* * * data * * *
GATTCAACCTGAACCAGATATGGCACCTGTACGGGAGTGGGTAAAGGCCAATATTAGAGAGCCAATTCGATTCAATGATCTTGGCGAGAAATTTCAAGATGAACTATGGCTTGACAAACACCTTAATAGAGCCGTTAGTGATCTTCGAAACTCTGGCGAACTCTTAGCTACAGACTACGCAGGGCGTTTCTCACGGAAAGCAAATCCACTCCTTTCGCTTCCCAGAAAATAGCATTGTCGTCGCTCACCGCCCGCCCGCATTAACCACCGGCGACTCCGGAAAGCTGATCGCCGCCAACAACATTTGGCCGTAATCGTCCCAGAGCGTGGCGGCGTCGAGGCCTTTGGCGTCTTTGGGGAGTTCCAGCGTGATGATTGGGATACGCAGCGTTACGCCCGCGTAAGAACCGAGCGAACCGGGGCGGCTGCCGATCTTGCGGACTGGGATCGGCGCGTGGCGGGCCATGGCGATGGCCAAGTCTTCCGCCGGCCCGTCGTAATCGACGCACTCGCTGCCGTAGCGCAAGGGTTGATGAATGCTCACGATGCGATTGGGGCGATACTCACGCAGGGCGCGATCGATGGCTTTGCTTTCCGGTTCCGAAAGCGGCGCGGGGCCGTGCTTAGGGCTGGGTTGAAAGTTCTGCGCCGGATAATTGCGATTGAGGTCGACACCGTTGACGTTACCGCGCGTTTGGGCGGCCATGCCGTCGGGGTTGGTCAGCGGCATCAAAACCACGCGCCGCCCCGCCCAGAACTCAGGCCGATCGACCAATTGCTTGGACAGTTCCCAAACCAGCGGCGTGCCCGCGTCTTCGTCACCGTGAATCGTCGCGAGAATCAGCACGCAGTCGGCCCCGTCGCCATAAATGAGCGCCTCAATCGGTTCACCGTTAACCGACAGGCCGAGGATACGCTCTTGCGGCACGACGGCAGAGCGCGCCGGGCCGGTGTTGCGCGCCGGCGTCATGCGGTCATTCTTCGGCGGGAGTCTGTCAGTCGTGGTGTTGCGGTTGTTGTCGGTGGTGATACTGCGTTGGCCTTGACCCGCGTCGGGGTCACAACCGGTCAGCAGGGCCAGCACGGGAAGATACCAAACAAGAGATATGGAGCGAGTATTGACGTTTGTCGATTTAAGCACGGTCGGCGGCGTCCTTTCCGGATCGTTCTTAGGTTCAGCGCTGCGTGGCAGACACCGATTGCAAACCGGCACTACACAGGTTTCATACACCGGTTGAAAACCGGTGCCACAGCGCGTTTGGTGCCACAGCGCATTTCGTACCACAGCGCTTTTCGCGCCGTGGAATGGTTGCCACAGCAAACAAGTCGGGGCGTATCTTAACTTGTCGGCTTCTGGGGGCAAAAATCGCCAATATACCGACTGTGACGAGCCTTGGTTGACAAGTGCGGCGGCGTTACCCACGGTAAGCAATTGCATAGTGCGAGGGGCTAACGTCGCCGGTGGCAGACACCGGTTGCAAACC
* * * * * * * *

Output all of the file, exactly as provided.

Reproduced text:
GATTCAACCTGAACCAGATATGGCACCTGTACGGGAGTGGGTAAAGGCCAATATTAGAGAGCCAATTCGATTCAATGATCTTGGCGAGAAATTTCAAGATGAACTATGGCTTGACAAACACCTTAATAGAGCCGTTAGTGATCTTCGAAACTCTGGCGAACTCTTAGCTACAGACTACGCAGGGCGTTTCTCACGGAAAGCAAATCCACTCCTTTCGCTTCCCAGAAAATAGCATTGTCGTCGCTCACCGCCCGCCCGCATTAACCACCGGCGACTCCGGAAAGCTGATCGCCGCCAACAACATTTGGCCGTAATCGTCCCAGAGCGTGGCGGCGTCGAGGCCTTTGGCGTCTTTGGGGAGTTCCAGCGTGATGATTGGGATACGCAGCGTTACGCCCGCGTAAGAACCGAGCGAACCGGGGCGGCTGCCGATCTTGCGGACTGGGATCGGCGCGTGGCGGGCCATGGCGATGGCCAAGTCTTCCGCCGGCCCGTCGTAATCGACGCACTCGCTGCCGTAGCGCAAGGGTTGATGAATGCTCACGATGCGATTGGGGCGATACTCACGCAGGGCGCGATCGATGGCTTTGCTTTCCGGTTCCGAAAGCGGCGCGGGGCCGTGCTTAGGGCTGGGTTGAAAGTTCTGCGCCGGATAATTGCGATTGAGGTCGACACCGTTGACGTTACCGCGCGTTTGGGCGGCCATGCCGTCGGGGTTGGTCAGCGGCATCAAAACCACGCGCCGCCCCGCCCAGAACTCAGGCCGATCGACCAATTGCTTGGACAGTTCCCAAACCAGCGGCGTGCCCGCGTCTTCGTCACCGTGAATCGTCGCGAGAATCAGCACGCAGTCGGCCCCGTCGCCATAAATGAGCGCCTCAATCGGTTCACCGTTAACCGACAGGCCGAGGATACGCTCTTGCGGCACGACGGCAGAGCGCGCCGGGCCGGTGTTGCGCGCCGGCGTCATGCGGTCATTCTTCGGCGGGAGTCTGTCAGTCGTGGTGTTGCGGTTGTTGTCGGTGGTGATACTGCGTTGGCCTTGACCCGCGTCGGGGTCACAACCGGTCAGCAGGGCCAGCACGGGAAGATACCAAACAAGAGATATGGAGCGAGTATTGACGTTTGTCGATTTAAGCACGGTCGGCGGCGTCCTTTCCGGATCGTTCTTAGGTTCAGCGCTGCGTGGCAGACACCGATTGCAAACCGGCACTACACAGGTTTCATACACCGGTTGAAAACCGGTGCCACAGCGCGTTTGGTGCCACAGCGCATTTCGTACCACAGCGCTTTTCGCGCCGTGGAATGGTTGCCACAGCAAACAAGTCGGGGCGTATCTTAACTTGTCGGCTTCTGGGGGCAAAAATCGCCAATATACCGACTGTGACGAGCCTTGGTTGACAAGTGCGGCGGCGTTACCCACGGTAAGCAATTGCATAGTGCGAGGGGCTAACGTCGCCGGTGGCAGACACCGGTTGCAAACC